Tuesday, May 3, 2011

FI: The Extra Man

The Extra Man
US, 2010
Directed by Shari Springer Berman and Robert Pulcini

The Extra Man, based on a book by Bored to Death creator Jonathan Ames, is a take on a "fish-out-of-water tale" in which there are several fish, each of whom is out-of-water in his own distinct ways. Paul Dano plays Louis Ives, a young teacher who dreams of being a writer—and of wearing women's undergarments. When he loses his job over an embarrassing bra-wearing incident, he moves to New York and takes up with Henry Harrison (Kevin Kline at his hammy best), an impoverished gentleman-of-leisure who lives to serve as an "extra man" at functions for elderly heiresses in the hopes of getting nominal bequests upon their deaths. Both seem like people living in a fictional, literary version of the past in order to avoid the unpleasant realities of the present. Harrison's code of honor and spendthrift ways clash with Louis's slightly more modern sensibilities, yet still somehow draw Louis into his strange, aristocratic world.

There's a boatload of quirk here, and, depending on your mood, you may find that it's too much to take, especially if the humor doesn't fit your sensibilities. I found myself mostly won over, though I knew all the while that the film had a number of flaws. Outside of the central duo, the characters are so broadly sketched as to verge on caricature, and certain facets of the plot are more believable than others. Much of what occurs seems driven by whim rather than any strict narrative need, and there are a few odd digressions and dead-ends that take up more time than they should if their sole purpose is, as it seems, to add slight color to the characters.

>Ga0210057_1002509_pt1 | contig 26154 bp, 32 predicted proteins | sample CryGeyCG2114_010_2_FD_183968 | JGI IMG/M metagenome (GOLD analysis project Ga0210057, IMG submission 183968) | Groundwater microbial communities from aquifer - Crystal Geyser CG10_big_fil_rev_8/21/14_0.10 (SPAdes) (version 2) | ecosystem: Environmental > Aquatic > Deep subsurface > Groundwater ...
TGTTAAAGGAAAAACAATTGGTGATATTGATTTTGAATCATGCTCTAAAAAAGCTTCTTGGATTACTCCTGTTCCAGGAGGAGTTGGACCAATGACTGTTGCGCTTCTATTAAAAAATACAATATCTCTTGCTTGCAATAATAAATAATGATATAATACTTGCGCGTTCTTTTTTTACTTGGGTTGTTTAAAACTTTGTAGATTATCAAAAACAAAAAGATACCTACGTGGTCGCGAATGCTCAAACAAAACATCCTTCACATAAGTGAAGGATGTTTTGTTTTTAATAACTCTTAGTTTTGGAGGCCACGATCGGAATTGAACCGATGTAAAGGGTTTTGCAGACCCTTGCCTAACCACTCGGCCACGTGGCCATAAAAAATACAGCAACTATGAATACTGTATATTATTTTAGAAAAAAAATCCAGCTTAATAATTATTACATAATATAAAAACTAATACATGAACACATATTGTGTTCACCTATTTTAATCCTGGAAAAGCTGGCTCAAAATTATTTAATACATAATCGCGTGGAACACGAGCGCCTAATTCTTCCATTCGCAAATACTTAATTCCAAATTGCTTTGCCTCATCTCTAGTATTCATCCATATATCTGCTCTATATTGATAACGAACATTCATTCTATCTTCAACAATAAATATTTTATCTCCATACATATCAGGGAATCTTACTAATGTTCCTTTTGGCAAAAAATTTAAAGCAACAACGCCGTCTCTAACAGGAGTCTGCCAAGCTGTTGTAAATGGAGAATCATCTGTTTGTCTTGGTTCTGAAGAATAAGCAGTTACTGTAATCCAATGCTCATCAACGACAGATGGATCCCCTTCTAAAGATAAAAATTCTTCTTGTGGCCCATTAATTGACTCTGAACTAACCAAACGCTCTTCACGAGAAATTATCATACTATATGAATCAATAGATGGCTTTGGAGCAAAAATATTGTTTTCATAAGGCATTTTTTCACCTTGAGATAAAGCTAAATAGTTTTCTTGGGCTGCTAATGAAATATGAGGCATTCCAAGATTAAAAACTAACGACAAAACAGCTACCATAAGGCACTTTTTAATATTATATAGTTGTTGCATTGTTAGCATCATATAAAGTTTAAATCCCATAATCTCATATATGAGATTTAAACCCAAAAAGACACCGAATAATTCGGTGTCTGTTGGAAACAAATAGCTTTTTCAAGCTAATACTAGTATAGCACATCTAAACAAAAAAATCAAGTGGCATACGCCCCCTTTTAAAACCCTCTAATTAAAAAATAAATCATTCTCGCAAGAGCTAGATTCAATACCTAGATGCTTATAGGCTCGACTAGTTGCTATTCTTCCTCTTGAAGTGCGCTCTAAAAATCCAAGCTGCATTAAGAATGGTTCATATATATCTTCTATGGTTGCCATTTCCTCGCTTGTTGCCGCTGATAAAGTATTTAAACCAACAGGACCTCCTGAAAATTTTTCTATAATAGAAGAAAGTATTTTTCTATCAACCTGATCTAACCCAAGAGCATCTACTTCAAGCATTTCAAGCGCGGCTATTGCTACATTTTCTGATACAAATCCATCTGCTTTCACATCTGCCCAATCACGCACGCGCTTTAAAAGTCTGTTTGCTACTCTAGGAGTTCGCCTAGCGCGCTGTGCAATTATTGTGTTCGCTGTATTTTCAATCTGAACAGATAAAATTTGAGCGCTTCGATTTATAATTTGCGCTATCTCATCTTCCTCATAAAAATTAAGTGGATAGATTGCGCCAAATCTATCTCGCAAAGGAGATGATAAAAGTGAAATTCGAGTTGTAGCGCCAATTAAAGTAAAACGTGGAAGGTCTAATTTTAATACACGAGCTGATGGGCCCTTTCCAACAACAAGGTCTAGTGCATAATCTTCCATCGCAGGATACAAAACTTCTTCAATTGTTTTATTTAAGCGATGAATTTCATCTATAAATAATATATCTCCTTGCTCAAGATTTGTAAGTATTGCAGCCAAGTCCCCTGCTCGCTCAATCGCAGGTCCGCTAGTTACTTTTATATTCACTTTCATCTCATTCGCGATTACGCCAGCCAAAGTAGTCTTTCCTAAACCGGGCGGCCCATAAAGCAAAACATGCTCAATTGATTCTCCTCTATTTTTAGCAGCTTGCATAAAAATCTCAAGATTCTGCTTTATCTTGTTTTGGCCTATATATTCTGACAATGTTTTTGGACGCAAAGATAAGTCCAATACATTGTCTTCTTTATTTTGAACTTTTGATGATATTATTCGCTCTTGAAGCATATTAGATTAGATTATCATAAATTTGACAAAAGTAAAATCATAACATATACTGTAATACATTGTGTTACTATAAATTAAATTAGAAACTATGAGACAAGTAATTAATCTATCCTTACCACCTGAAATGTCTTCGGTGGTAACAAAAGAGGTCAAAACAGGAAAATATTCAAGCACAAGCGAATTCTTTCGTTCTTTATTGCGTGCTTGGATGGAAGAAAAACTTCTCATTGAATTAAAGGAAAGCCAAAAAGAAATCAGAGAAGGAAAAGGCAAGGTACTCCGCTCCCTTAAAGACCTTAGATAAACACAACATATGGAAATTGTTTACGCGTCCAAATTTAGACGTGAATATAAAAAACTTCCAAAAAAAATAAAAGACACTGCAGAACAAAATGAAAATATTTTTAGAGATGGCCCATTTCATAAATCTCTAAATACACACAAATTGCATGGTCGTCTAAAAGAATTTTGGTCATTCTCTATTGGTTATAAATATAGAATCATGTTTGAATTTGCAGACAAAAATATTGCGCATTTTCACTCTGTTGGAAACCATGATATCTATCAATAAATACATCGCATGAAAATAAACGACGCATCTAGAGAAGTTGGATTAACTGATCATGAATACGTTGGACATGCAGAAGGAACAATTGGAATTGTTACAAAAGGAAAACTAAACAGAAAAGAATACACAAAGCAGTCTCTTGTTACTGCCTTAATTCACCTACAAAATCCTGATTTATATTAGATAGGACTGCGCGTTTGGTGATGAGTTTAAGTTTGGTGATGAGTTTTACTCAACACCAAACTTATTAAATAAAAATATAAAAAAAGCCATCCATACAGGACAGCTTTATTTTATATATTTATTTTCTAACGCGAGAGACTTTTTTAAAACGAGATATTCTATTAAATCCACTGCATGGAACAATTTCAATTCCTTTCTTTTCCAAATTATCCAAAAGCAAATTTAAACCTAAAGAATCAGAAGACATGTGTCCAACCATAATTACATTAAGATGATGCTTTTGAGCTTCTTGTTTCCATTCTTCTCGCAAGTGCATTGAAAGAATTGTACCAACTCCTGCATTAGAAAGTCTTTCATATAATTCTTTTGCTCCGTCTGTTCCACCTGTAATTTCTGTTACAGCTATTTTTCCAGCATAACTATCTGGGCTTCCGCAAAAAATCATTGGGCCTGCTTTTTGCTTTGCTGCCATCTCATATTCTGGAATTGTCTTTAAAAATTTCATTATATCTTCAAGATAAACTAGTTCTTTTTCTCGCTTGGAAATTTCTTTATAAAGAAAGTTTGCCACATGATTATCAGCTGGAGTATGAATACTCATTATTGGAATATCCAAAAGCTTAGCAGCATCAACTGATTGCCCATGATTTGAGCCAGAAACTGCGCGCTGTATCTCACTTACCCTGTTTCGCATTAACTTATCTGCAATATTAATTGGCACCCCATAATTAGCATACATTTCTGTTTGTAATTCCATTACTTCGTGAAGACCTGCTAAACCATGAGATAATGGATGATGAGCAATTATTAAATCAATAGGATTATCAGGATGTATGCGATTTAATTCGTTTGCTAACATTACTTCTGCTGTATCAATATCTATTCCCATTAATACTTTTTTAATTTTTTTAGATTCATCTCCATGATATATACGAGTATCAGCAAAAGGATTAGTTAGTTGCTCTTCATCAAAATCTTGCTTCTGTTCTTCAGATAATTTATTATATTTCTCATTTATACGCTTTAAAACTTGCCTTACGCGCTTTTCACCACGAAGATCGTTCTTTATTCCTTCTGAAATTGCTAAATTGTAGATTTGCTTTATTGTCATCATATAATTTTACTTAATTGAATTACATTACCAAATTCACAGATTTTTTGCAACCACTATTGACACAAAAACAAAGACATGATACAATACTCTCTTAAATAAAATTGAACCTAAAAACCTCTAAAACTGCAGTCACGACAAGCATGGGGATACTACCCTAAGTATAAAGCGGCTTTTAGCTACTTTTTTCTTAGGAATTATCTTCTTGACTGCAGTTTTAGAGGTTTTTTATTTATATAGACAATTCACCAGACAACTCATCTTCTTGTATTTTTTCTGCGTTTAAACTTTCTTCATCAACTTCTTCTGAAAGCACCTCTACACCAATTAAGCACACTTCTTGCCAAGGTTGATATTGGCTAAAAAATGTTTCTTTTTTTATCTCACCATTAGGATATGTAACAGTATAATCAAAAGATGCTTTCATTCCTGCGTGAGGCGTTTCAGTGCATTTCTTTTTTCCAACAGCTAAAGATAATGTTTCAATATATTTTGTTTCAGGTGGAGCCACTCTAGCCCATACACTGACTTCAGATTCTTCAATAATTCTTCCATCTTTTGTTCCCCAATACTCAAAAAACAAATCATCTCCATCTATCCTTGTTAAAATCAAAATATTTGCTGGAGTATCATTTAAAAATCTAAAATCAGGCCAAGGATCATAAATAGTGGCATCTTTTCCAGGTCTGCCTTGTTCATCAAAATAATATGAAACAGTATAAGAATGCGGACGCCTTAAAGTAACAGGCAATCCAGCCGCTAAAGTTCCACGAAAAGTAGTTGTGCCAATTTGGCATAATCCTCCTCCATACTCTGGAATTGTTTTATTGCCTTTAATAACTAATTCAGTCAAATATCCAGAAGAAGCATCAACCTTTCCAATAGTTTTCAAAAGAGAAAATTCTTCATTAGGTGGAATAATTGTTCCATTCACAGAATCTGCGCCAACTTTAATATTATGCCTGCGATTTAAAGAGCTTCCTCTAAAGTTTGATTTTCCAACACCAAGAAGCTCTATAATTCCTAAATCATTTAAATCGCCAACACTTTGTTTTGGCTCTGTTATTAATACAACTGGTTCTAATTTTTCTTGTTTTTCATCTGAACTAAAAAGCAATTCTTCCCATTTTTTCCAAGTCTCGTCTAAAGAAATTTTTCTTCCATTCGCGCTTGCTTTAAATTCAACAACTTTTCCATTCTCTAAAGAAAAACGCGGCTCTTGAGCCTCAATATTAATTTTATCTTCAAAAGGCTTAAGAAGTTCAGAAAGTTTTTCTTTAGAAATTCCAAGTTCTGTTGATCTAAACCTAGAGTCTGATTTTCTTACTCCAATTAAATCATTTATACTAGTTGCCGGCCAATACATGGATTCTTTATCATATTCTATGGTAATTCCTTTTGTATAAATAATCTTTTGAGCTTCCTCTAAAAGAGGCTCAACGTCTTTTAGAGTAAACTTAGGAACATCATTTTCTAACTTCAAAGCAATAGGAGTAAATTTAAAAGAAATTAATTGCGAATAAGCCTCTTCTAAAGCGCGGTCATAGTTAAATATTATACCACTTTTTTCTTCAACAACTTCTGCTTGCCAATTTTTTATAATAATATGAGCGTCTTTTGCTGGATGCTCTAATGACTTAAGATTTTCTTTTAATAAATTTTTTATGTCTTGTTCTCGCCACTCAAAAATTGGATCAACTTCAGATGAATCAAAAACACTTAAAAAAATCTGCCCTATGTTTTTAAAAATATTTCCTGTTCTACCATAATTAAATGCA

But the whole thing is played and filmed with an air of lightly magical realism—much like Bored to Death—that makes it easy to forgive its trespasses. It doesn't live in a world as mannered as Whit Stillman's, or one with as well-developed buried sadness as Hal Ashby's, or even one where the characters' self-constructed families feel as genuine as in Wes Anderson's work, but it feels like a sillier, more lightweight cousin to all of them. You'll have to trust your own judgment, here. The Extra Man is currently streaming on Netflix, so it's a low-risk proposition if you should choose to give it a try for yourself.

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